FINDINGS AND RECOMMENDATION
RECOMMENDING DEFENDANT'S MOTION TO DISMISS BE GRANTED
(ECF No. 27)
OBJECTIONS DUE WITHIN THIRTY DAYS
Plaintiff Eldred Nicholson ("Plaintiff") is a state prisoner proceeding pro se and in forma pauperis in this civil rights action pursuant to 42 U.S.C. § 1983. Pending before this Court is a Motion to Dismiss filed by Defendant M. Lomeli. (ECF No. 27.) Plaintiff filed an Opposition on June 28, 2011, and Defendant replied two days later. (ECF Nos. 29 & 30.)
This action proceeds on Plaintiff's Complaint filed June 30, 2009. (ECF No. 1.) On January 14, 2011, this Court screened Plaintiff's Complaint finding that it stated a cognizable claim for relief against Defendant Lomeli for excessive use of force in violation of the Eighth Amendment. (ECF No. 19.)
In his Motion, Defendant Lomeli argues that Plaintiff did not exhaust his available administrative remedies before filing this action. Defendant Lomeli highlights the fact that Plaintiff filed one grievance/appeal after the incident on November 8, 2007. However, this appeal failed to put the prison on notice of the events or persons about which he was complaining. On November 21, 2007, Plaintiff submitted a grievance complaining that he was improperly kept in the security housing unit ("SHU"), that his jaw was broken, and that the SHU placement was retaliatory. (ECF No. 1, pp. 23-25; Pl.'s Compl. Ex. A.) As relief, Plaintiff requested that "all paperwork [be] thoroughly investigated" and then provided to him. (Id. at 23.) This appeal was returned to Plaintiff after being rejected by the Appeals Coordinator because it was incomplete. The rejection informed Plaintiff why it was rejected, what information needed to be provided, and reminded Plaintiff of the time constraints. (Id. at 21.) Plaintiff did not resubmit the grievance for more than six months. (Id. at 22.)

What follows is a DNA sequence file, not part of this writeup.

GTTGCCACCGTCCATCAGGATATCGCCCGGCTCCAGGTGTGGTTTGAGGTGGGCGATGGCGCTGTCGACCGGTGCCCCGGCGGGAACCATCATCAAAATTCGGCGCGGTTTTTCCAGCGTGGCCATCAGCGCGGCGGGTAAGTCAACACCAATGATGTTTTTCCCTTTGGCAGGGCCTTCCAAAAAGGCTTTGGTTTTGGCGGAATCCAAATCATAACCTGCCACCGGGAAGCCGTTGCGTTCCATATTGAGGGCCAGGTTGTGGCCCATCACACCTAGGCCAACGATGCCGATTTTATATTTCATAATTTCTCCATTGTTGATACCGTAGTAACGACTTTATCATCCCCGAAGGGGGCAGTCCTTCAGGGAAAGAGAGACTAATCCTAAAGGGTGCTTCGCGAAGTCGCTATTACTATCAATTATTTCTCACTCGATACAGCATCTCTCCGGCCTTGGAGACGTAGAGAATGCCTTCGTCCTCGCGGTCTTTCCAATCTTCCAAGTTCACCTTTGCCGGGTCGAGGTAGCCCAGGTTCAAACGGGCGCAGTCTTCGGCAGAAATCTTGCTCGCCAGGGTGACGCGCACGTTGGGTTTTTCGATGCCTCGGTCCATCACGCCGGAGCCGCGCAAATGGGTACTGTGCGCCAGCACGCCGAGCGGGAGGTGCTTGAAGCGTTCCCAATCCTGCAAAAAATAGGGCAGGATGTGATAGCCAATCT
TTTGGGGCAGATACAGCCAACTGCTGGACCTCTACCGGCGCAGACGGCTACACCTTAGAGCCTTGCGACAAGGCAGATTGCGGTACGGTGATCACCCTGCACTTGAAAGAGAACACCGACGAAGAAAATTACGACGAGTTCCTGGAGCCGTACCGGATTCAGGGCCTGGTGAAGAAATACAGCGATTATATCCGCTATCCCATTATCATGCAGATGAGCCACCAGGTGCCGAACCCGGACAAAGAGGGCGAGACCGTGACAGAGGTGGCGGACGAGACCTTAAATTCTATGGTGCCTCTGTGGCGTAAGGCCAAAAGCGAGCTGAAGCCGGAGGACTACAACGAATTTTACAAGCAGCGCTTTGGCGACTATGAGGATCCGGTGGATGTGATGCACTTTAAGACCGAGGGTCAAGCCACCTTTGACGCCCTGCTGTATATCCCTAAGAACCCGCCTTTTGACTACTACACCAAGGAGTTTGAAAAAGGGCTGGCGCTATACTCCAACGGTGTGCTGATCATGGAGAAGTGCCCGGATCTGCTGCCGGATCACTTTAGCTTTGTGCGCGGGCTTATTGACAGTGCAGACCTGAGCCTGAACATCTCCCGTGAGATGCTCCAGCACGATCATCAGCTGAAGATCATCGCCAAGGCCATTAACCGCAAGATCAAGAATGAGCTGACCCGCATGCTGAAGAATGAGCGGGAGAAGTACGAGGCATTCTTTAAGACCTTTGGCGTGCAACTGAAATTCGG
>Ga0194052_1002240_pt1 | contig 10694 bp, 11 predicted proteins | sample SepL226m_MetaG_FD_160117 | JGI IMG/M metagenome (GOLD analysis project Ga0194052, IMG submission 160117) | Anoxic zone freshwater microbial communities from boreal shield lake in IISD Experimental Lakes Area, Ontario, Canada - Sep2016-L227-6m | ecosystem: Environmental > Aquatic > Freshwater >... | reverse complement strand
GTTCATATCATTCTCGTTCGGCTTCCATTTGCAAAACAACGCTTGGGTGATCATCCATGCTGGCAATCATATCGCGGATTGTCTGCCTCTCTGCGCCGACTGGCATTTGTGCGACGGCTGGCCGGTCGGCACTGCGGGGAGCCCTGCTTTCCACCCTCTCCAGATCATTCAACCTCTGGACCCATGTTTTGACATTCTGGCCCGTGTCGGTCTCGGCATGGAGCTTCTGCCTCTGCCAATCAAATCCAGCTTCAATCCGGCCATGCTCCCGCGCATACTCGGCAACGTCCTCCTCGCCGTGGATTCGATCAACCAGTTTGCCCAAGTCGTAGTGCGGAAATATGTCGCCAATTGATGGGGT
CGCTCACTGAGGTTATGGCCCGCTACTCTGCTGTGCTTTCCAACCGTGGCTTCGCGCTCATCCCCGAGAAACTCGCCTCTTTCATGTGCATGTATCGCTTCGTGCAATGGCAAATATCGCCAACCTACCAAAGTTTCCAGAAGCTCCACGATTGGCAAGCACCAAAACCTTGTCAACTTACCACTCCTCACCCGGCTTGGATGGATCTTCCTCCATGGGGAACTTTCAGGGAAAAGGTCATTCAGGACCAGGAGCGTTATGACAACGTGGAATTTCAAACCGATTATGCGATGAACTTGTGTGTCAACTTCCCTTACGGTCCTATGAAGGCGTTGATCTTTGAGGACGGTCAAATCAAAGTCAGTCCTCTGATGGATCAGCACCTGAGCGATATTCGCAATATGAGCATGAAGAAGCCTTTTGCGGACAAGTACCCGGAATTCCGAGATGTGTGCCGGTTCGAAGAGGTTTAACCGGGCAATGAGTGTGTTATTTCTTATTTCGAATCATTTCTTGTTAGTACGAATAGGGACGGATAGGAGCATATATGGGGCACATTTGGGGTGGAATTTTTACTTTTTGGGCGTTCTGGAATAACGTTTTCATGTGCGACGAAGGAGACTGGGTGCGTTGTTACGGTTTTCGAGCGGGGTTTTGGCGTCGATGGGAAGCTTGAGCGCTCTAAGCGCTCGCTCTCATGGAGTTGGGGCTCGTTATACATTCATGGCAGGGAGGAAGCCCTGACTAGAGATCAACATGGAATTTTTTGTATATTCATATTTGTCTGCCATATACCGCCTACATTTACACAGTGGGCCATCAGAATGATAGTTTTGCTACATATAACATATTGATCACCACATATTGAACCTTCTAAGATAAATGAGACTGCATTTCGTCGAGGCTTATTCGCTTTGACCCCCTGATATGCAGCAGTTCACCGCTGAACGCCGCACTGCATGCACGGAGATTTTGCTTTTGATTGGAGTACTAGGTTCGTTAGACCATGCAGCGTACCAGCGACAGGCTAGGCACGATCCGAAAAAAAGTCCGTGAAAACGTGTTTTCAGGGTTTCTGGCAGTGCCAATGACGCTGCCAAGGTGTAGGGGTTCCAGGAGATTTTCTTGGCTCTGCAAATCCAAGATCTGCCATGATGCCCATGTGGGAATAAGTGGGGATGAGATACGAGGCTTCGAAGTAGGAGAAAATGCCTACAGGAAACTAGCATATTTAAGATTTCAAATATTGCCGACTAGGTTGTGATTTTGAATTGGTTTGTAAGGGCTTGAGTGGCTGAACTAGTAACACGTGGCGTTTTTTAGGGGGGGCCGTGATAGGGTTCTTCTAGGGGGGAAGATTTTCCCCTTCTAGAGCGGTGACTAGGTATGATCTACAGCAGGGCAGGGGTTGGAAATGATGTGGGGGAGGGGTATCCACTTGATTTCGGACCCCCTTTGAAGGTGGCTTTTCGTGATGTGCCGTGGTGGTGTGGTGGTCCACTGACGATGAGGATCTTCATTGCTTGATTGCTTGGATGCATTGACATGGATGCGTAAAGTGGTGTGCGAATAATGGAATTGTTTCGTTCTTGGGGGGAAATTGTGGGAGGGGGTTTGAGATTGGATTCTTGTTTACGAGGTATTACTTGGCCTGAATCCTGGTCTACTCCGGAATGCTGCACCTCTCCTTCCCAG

Based on this grievance, Defendant argues that not only did Plaintiff fail to complete the grievance process, even if he had, this grievance did not alert prison officials to the nature of the wrong for which Plaintiff sought redress.
In his Opposition, Plaintiff argues that he attempted to exhaust his administrative remedies, but could not. Plaintiff states that he filed his first appeal regarding this incident on November 21, 2007. This appeal was returned to him by the appeals coordinator and asked for supporting documents. Plaintiff explained to the appeals coordinator that he was trying to get the supporting documents, but the hospital limited what he could do. Plaintiff requested interviews, wrote letters, filed 602 appeals forms, and requested the documents from ICC. Plaintiff did not receive the requested documents until June 23, 2008. Plaintiff states that before that he repeatedly resubmitted the November 21, 2007 appeal, which the appeals coordinator would not process. Plaintiff filed a second grievance on August 7, 2008, which was immediately rejected.
Plaintiff states that, after numerous attempts, he was blocked from filing a staff complaint. Plaintiff appears to be arguing that he should be excused from the exhaustion requirement because of the delay or mishandling of his original appeal.
In his Reply, Defendant states that he does not dispute that Plaintiff's November 21, 2007 grievance was timely filed. Defendant argues that the grievance did not put prison officials on notice of Defendant's alleged misconduct which is the basis for this action.